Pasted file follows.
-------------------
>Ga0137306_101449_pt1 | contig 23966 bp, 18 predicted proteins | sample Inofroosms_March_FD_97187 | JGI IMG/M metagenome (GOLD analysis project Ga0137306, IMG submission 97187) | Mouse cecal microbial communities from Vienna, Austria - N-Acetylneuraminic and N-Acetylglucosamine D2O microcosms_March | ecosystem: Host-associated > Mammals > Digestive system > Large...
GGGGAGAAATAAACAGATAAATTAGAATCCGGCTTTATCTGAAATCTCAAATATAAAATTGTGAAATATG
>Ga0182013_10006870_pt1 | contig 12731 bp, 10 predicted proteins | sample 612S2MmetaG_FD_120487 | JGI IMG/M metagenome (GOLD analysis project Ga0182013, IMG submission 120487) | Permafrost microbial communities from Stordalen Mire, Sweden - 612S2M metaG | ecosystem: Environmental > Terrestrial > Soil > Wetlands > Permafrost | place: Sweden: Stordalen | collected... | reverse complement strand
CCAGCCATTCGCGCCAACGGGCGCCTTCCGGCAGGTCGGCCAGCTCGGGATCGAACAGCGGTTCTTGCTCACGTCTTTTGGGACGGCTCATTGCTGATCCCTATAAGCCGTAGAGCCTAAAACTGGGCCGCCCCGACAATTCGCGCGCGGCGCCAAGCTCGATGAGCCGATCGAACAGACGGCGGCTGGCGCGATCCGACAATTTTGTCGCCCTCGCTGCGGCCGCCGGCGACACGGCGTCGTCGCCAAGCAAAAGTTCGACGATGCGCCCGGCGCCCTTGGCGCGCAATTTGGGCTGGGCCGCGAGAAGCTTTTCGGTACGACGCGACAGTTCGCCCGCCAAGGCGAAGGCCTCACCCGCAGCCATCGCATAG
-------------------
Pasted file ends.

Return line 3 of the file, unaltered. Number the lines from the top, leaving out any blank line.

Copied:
>Ga0182013_10006870_pt1 | contig 12731 bp, 10 predicted proteins | sample 612S2MmetaG_FD_120487 | JGI IMG/M metagenome (GOLD analysis project Ga0182013, IMG submission 120487) | Permafrost microbial communities from Stordalen Mire, Sweden - 612S2M metaG | ecosystem: Environmental > Terrestrial > Soil > Wetlands > Permafrost | place: Sweden: Stordalen | collected... | reverse complement strand